'Equanimity': Les Murray, Levinas and the Breath of God.

Cooper, Ian (2009) 'Equanimity': Les Murray, Levinas and the Breath of God. Literature and Theology, 23 (2). pp. 192-206. ISSN 0269-1205. E-ISSN 1477-4623. (doi:https://doi.org/10.1093/litthe/frp019) (The full text of this publication is not currently available from this repository. You may be able to access a copy if URLs are provided)

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Official URL
http://dx.doi.org/10.1093/litthe/frp019

Abstract

This article provides a close reading of Les Murray's poem ‘Equanimity’ in the context of Emmanuel Lévinas’ ethical thought. It argues that Murray's poem can be located in relation to Paul Celan's concept of the ‘turn of breath’, a hermeneutics of voice and address that points to Lévinas' understanding of the face of the other. ‘Equanimity’ both works out a conception of encounter with the other that has strong parallels in Lévinas (particularly concerning the themes of speaking and seeing), and seeks to move beyond an ethics based in difference by incorporating speech and vision into a theology of grace.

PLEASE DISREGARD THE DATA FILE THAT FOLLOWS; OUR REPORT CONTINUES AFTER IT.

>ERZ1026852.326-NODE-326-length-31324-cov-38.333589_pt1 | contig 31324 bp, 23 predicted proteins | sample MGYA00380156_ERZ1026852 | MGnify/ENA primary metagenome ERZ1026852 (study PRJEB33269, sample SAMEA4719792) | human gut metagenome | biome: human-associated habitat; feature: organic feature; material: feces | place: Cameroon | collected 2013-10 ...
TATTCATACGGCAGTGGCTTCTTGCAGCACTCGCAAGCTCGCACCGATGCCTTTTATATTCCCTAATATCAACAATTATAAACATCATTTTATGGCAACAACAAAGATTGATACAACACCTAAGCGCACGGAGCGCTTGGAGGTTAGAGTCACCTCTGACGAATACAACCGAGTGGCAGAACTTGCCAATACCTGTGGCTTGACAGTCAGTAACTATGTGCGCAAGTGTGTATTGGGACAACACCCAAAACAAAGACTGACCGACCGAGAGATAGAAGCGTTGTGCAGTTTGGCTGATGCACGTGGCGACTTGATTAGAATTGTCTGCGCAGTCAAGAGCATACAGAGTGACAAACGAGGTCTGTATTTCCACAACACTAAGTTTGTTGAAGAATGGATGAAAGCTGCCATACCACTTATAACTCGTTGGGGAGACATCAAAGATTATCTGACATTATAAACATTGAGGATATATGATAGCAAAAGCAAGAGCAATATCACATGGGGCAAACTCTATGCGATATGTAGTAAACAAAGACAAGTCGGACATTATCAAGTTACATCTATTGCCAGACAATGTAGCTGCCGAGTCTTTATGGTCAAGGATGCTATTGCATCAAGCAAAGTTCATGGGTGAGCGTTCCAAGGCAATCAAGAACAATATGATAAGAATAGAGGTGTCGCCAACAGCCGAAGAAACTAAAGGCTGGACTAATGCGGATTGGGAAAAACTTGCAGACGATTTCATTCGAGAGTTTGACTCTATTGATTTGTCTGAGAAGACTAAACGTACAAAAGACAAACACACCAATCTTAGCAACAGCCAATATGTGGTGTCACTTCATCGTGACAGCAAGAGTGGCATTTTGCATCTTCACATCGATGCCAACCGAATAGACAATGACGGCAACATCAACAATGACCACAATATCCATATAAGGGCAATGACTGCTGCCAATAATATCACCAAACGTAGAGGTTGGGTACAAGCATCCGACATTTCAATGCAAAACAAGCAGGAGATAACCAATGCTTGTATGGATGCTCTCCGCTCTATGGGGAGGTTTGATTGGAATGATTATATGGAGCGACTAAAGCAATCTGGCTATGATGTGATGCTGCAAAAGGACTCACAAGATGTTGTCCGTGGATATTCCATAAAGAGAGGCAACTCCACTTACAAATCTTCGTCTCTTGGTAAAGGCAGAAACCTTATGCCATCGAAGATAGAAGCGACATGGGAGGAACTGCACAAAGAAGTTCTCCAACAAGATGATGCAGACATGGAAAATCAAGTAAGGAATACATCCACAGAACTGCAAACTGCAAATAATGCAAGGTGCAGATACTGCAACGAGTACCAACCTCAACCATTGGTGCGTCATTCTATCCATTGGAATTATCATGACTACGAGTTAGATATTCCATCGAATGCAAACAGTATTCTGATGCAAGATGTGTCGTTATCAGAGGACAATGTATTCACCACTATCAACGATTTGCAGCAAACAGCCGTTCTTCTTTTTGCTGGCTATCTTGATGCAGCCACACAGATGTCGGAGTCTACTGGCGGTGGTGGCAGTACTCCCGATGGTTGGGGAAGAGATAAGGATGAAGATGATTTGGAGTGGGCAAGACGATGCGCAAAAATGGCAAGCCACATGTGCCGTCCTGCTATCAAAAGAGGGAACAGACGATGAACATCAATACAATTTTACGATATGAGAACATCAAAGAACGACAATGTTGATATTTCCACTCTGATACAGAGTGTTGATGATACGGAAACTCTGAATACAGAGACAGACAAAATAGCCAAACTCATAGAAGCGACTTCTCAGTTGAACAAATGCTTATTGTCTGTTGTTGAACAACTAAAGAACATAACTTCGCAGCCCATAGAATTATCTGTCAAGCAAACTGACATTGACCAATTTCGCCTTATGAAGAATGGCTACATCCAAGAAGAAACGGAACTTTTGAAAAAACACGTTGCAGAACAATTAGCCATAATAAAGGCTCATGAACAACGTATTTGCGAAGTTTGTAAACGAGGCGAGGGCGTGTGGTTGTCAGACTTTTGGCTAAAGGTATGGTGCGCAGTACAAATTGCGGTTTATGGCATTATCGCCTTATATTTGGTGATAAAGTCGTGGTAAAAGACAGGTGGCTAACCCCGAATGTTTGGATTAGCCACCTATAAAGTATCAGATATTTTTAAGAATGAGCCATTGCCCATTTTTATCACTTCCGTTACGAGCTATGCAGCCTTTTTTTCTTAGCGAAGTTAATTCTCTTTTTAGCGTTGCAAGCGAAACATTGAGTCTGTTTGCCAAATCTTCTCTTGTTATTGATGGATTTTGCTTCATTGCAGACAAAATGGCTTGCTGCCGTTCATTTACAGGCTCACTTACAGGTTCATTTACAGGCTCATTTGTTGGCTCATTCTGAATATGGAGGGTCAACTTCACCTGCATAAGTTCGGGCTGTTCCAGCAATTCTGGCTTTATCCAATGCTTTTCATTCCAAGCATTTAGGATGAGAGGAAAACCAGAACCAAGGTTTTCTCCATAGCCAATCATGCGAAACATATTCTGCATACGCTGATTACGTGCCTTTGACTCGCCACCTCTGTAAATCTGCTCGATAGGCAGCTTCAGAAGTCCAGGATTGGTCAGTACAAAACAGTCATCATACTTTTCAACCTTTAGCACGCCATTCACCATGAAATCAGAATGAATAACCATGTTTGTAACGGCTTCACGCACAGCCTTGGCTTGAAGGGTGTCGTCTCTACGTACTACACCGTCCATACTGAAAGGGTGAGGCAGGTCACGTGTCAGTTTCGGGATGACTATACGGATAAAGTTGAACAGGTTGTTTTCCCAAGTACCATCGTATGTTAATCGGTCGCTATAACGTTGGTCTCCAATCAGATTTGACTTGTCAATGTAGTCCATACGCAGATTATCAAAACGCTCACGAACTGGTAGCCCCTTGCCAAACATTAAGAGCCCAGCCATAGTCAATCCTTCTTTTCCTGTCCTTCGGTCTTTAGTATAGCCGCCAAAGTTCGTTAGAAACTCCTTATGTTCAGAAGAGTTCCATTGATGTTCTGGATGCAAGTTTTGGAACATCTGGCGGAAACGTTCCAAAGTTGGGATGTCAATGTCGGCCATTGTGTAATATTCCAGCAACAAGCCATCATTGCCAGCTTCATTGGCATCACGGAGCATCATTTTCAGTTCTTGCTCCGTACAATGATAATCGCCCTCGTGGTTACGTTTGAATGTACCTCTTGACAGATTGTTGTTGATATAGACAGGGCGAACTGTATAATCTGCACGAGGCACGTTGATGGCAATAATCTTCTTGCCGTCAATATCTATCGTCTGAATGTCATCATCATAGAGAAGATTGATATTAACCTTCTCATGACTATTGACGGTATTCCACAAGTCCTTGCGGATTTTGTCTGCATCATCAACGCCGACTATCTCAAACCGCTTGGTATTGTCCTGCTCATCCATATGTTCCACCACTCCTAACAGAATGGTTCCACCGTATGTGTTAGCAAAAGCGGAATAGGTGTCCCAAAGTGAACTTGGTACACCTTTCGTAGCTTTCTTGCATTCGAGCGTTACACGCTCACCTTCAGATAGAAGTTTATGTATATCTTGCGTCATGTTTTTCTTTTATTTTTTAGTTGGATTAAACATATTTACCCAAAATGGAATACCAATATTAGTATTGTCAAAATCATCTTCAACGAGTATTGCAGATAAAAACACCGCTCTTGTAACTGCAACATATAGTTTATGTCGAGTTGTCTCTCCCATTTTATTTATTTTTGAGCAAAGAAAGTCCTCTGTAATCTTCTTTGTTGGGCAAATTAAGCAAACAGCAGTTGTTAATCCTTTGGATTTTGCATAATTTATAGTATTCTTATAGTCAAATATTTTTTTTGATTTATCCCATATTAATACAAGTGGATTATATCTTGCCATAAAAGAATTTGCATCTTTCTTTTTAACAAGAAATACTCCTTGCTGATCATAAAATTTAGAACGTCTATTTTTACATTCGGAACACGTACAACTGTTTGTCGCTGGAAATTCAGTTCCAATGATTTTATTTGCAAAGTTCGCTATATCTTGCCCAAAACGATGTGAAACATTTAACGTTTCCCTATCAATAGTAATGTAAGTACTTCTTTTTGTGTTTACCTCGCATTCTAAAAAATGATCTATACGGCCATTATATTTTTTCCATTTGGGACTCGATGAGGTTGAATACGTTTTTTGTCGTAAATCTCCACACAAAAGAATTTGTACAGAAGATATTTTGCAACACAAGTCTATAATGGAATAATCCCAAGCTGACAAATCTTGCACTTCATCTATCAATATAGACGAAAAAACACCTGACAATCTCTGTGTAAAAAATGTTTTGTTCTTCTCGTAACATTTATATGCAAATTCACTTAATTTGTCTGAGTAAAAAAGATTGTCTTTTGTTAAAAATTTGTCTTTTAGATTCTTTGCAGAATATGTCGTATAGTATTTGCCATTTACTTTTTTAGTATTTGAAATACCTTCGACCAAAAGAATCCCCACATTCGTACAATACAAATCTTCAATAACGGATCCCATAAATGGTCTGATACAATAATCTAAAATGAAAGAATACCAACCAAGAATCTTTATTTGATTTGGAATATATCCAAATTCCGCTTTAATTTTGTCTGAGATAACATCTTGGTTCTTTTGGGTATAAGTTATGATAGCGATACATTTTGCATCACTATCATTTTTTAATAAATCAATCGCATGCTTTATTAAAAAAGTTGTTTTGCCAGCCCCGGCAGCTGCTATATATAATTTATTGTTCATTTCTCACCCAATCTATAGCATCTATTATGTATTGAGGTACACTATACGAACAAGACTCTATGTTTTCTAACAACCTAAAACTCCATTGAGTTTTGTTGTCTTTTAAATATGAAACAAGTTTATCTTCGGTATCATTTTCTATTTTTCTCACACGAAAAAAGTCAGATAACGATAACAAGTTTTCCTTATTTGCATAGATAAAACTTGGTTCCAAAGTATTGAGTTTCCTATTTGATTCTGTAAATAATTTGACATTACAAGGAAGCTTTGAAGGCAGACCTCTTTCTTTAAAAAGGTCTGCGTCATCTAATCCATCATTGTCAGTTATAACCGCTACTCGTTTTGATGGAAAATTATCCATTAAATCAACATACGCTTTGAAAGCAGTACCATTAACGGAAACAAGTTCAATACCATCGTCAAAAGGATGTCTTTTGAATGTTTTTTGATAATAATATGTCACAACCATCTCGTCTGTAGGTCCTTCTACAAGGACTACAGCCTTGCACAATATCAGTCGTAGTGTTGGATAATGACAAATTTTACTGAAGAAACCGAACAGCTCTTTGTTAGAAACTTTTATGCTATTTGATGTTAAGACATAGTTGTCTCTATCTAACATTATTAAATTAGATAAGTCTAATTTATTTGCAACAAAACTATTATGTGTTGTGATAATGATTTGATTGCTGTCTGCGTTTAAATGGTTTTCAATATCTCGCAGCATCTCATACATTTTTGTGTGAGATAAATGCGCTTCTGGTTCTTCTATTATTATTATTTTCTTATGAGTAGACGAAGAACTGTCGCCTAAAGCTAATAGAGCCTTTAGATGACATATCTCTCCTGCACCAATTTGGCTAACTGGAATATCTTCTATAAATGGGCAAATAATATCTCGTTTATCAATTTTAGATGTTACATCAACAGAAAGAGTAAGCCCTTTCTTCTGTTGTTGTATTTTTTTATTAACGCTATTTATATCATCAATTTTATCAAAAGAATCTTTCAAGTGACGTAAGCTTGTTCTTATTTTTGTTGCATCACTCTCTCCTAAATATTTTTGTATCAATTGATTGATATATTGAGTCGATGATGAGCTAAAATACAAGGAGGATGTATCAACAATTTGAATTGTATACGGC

Item Type: Article
Subjects: B Philosophy. Psychology. Religion > BT Doctrinal Theology
P Language and Literature > PT Germanic literature
Divisions: Faculties > Humanities > School of European Culture and Languages
Depositing User: Fiona Godfrey
Date Deposited: 01 Aug 2014 15:35 UTC
Last Modified: 06 May 2015 10:30 UTC
Resource URI: https://kar.kent.ac.uk/id/eprint/42069 (The current URI for this page, for reference purposes)
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